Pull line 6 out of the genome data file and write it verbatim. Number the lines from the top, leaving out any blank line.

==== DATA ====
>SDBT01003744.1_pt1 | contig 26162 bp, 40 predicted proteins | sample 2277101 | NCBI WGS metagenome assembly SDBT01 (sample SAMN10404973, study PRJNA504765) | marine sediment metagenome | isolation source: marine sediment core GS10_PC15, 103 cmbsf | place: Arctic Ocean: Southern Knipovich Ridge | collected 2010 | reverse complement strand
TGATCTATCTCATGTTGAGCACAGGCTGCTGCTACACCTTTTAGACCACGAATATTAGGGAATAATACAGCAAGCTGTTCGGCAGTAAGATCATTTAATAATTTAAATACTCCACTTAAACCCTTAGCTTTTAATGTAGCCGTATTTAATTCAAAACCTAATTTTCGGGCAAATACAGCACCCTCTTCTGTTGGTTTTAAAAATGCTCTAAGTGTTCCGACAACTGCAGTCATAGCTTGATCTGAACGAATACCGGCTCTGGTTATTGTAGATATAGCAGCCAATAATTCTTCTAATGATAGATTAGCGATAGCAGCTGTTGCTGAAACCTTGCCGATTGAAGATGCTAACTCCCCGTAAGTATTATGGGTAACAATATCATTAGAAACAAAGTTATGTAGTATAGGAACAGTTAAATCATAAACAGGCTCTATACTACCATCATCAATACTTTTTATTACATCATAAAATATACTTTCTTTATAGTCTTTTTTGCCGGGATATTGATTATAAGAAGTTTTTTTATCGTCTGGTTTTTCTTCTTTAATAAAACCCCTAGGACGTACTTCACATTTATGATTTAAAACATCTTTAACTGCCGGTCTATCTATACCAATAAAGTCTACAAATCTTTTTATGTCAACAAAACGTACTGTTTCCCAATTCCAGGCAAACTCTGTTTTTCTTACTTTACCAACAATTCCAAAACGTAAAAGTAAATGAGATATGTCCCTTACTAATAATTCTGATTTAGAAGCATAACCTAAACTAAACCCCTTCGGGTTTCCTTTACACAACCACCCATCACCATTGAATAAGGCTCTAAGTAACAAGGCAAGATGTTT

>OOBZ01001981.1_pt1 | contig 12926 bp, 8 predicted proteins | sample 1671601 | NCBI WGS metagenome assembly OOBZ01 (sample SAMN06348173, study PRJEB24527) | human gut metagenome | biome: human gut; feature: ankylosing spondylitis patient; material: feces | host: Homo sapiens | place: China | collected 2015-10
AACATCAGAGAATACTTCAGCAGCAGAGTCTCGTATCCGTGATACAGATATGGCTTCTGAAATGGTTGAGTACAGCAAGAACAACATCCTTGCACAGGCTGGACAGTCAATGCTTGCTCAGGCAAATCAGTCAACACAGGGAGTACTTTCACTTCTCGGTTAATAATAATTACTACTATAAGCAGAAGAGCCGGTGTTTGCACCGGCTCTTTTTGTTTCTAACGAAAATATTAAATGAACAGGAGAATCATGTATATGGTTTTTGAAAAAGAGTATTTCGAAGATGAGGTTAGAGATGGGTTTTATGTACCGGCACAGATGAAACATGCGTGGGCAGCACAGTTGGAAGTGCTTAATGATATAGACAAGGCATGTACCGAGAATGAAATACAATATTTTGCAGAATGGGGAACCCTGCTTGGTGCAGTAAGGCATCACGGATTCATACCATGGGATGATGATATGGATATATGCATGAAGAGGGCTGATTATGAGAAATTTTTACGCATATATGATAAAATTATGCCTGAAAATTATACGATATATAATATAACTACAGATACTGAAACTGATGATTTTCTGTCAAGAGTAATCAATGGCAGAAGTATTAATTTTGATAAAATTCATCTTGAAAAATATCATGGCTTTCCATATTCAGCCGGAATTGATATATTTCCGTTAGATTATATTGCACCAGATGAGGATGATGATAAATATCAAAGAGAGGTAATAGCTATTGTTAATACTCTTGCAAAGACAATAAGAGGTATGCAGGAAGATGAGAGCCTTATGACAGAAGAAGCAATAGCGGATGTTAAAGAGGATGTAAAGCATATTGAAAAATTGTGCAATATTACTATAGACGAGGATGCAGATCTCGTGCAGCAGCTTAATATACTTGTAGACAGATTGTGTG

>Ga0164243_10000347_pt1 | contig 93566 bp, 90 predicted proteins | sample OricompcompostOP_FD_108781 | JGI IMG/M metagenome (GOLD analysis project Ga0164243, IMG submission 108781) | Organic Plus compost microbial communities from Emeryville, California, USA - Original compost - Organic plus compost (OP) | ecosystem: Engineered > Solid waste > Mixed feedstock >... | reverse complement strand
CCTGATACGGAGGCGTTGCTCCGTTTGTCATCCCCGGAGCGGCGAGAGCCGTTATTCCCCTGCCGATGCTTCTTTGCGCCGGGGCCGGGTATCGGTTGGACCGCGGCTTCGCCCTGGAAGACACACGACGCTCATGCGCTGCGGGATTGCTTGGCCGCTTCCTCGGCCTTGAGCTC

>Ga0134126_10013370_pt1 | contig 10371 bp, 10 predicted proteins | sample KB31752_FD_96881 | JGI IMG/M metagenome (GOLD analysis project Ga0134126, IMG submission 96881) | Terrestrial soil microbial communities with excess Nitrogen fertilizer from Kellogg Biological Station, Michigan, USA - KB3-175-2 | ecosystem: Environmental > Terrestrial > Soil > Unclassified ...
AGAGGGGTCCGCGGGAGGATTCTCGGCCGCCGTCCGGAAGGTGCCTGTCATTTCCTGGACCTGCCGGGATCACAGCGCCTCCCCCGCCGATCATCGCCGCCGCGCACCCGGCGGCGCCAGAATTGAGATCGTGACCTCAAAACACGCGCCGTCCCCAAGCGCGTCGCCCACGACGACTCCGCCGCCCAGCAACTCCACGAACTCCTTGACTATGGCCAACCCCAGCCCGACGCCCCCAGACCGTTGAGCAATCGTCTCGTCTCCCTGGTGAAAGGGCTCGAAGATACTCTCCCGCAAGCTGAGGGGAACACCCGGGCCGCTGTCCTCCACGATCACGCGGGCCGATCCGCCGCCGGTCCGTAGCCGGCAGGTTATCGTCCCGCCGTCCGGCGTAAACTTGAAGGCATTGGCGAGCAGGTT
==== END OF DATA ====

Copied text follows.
CCTGATACGGAGGCGTTGCTCCGTTTGTCATCCCCGGAGCGGCGAGAGCCGTTATTCCCCTGCCGATGCTTCTTTGCGCCGGGGCCGGGTATCGGTTGGACCGCGGCTTCGCCCTGGAAGACACACGACGCTCATGCGCTGCGGGATTGCTTGGCCGCTTCCTCGGCCTTGAGCTC